Q3>If making art went badly for you and you had to choose a life of villainy, what manner of criminal would you be?
I’d probably get into good ol’ environmental terrorism. Take a similar route as The Unabomber although I’m not into the idea of bombing poor random people… But it would be badass to take an aggressive stand against something I’m worried about. Although it’s a pretty unrealistic thought seeing as I’m a paranoid about even the most petty of crimes like riding my bike at night with no lights…
Andrea Yates: Suffering from postpartum depression and dementia Yates lived for a time in a small trailer with her 5 children and husband. They were devoutly religious and “would seek to have as many babies as nature allowed.” The pressure of their growing family proved to be too much for Andrea and after multiple failed suicide attempts she drowned her 5 children in their tub
George Gordon: A drillmaster and eventual brigadier general for the Confederate army. He became the first nation wide Grand Master of the Klu Klux Klan
John Torrio: One of the head mob bosses and booze smugglers during prohibition era American. John Torrio immigrated from Italy when he was a child with his mother after the death of his father. Raised in New York City he helped build the criminal empire known as the Chicago Outfit and mentored its successor, Al Capone
Q4> You recently graduated from the Ontario College of Art and Design. What (in the best of worlds) do you see yourself doing with your work in the coming months?
I just hope to hold onto the many friendships I’ve made with all the talented people I’ve met these past 5 years and earlier. I know as long as I stick around inspiring work and people with aspirations I wont fall too deeply into laziness or suffer much loss of motivation.
Ideally I’ll continue doing group shows (like the one opening June 3rd called Romance of the Wheel at Jet Fuel), make some neat books with my friend Lisa, some posters for a site being put together by another friend, Symon, and continue to be pushed by everyone else’s great work! Nothing gets me more excited than collaboration and as of now that’s the only way I see myself doing well.
If I can work with bands I love and make a living from freelance illustration I’d be a happy man but I have to get my butt in gear on the promotional and business side of things. But for now I’ll be spending the summer working in Muskoka and when I return I hope to be refreshed and ready to delve right into things with people I really admire!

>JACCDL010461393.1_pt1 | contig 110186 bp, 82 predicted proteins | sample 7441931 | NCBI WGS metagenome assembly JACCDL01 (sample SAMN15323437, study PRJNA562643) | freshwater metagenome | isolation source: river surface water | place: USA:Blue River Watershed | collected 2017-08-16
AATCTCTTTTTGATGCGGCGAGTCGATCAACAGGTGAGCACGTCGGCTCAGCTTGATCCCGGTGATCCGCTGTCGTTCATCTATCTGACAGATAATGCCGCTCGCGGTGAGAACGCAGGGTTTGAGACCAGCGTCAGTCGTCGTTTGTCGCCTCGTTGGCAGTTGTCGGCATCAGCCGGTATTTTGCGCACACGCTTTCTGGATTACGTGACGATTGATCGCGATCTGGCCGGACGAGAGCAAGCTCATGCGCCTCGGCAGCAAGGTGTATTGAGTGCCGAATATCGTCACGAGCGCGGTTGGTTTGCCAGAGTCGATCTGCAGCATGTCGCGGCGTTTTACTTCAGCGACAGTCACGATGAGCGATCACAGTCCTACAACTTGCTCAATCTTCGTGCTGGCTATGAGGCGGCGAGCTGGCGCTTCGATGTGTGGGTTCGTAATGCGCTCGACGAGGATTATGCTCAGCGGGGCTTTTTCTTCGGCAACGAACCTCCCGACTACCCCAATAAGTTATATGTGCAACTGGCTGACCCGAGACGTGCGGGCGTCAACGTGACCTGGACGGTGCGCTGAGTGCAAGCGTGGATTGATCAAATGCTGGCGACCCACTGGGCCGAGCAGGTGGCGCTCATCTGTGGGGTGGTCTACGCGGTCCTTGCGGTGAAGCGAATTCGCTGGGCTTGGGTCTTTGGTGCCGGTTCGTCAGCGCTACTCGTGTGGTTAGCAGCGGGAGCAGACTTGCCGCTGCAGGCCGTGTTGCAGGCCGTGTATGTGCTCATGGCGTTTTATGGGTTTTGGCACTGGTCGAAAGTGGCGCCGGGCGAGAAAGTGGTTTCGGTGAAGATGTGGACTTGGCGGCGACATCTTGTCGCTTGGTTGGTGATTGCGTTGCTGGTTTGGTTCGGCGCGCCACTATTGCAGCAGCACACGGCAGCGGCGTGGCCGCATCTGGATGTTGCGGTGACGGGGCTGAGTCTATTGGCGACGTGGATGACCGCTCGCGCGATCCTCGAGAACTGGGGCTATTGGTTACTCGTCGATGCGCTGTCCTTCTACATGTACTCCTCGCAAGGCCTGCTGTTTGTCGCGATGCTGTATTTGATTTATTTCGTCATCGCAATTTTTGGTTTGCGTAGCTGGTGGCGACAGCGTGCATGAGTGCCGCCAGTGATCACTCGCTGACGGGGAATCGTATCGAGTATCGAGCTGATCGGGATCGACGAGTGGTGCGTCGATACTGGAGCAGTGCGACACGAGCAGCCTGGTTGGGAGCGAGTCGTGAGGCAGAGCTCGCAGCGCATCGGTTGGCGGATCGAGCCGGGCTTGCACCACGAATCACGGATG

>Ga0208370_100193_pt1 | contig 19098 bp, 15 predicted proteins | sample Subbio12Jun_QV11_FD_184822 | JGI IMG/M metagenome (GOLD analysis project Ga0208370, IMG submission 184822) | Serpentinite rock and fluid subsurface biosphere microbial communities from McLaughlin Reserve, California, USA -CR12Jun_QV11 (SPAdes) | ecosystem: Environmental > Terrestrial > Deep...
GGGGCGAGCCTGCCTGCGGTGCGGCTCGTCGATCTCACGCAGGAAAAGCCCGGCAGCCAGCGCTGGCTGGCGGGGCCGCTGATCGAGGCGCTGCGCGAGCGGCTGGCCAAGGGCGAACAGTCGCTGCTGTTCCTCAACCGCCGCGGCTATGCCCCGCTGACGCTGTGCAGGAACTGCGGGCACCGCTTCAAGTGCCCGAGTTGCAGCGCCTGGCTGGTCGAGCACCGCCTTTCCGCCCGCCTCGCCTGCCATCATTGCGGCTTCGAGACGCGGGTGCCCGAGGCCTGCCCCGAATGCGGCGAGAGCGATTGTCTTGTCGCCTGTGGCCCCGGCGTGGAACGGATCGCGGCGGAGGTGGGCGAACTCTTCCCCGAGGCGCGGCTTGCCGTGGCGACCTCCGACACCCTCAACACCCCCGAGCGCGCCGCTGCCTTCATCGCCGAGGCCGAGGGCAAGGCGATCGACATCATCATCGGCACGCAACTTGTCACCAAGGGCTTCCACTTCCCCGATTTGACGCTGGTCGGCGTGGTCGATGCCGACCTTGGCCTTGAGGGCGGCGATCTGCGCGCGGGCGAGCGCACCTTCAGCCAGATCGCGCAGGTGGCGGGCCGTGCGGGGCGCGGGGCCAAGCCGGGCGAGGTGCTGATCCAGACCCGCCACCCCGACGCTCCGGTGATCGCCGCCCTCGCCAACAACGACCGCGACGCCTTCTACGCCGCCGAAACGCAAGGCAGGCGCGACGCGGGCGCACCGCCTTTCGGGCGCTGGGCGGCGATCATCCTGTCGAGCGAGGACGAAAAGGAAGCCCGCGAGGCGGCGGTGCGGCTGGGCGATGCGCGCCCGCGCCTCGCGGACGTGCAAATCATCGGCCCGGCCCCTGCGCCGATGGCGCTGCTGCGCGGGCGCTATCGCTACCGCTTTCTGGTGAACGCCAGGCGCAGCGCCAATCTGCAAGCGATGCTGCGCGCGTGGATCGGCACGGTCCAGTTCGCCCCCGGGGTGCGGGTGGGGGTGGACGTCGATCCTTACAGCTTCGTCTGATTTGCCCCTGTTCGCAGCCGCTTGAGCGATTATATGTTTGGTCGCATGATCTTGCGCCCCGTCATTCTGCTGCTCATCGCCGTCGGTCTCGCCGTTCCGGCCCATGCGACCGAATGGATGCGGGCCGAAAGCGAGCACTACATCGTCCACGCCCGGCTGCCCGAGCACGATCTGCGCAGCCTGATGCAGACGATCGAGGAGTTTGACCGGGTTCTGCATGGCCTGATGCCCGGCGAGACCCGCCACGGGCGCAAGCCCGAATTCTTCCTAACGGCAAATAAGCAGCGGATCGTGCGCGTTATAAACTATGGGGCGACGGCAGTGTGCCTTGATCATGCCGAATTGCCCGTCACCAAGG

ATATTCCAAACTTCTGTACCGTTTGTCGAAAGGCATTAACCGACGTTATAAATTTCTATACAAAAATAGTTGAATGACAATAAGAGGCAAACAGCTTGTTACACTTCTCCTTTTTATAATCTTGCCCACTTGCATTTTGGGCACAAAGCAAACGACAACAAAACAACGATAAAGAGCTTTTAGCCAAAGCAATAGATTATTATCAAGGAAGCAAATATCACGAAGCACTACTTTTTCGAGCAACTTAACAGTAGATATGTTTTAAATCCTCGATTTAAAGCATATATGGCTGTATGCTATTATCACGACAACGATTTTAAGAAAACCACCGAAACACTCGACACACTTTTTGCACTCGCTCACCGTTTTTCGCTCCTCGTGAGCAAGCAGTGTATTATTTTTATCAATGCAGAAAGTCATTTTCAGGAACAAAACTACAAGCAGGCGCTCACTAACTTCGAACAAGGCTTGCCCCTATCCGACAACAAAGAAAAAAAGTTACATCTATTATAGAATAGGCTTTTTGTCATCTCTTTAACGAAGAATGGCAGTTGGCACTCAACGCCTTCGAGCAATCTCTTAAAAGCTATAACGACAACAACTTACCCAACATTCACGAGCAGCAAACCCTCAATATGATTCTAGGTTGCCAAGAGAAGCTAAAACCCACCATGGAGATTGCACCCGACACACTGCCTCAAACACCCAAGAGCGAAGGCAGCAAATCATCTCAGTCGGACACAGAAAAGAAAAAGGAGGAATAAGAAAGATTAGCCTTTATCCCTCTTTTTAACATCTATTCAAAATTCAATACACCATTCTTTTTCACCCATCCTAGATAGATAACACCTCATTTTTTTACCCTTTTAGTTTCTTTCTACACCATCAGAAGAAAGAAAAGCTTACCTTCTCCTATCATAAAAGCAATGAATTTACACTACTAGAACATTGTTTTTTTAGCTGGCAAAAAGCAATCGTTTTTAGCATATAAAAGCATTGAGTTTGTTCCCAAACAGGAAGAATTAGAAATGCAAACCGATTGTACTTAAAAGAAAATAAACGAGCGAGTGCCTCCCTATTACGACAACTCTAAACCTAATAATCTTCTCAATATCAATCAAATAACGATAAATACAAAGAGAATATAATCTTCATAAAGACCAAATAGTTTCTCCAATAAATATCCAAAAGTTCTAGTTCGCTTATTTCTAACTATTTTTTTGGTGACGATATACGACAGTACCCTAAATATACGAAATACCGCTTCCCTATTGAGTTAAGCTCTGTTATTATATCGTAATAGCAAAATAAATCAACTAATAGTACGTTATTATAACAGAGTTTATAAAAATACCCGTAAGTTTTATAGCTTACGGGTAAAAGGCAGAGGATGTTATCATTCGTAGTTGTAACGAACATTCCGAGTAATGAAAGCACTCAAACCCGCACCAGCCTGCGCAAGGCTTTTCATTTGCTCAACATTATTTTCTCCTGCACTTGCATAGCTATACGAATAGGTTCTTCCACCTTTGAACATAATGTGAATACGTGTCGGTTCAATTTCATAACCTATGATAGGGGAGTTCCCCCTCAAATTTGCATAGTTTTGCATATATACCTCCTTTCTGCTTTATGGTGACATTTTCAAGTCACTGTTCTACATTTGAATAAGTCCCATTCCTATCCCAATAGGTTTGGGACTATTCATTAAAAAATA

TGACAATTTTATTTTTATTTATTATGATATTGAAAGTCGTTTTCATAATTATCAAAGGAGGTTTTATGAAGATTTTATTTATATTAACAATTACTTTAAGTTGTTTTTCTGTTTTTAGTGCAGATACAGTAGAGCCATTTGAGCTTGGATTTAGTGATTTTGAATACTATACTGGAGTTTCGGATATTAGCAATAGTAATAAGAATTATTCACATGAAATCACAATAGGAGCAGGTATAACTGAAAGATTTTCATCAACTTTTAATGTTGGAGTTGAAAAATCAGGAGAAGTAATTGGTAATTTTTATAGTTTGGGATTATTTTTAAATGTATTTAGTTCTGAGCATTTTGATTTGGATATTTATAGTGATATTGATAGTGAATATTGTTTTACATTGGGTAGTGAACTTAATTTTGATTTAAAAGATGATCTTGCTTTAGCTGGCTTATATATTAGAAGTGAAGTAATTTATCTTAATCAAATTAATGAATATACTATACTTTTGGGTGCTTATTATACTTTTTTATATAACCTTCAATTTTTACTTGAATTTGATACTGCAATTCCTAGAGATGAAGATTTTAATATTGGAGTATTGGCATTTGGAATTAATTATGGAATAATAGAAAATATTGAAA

Unabomber: Considered a mathematical child prodigy, Ted Kaczynski attended Harvard at the age of 16. After completing his PHD and a short time spent as a professor Ted moved to a remote cabin where he attempted to become self sufficient. It was from here that he started a mail bombing spree that spanned over 20 years. Spurred by the destruction of the wilderness around his home he used bombings to attract attention for his cause. He sent a letter to authorities claiming to stop the bombings if the Times or Washington Post printed his manifesto. It was through this letter that he was eventually apprehended.
Aileen Wuornos: Born into an unstable home Aileen was abandoned by her mother as a child and raised for a time by her grandparents. From an early age she became sexually active with multiple partners, and at 15 was thrown out of her grandparents house. She lived in the woods and supported herself through prostitution. She later hitchhiked to Florida and it was there that she murdered 7 men whom she claimed had sexually assaulted her while working as a prostitute.
Phil Spector: A famous music producer throughout the 60’s, 70’s and 80’s, Phil is most famous for his recording technique called the “wall of sound”. Suffering from intense bouts of paranoia he was known for violent mood swings and famously pulled a gun on The Ramones. Spector later shot and killed his girlfriend and appeared in many courtrooms with an assortment of ridiculous wigs.
Black Bart: Known for his gentlemanly demeanor when robbing stage coaches, he was most famous for leaving poems at a few of his crime scenes. His criminal career resulted from his troubled history with Wells Fargo. The company approached him when seeking to buy his land where he had a small mining business. After refusing their offer they cut off his water supply and ruined his land. He went on to target and rob only their stage coaches.
S&TM: Huge thanks to Sean for his time and all his help with this interview! We wish you the best for the future!
All images © 2011 Sean Lewis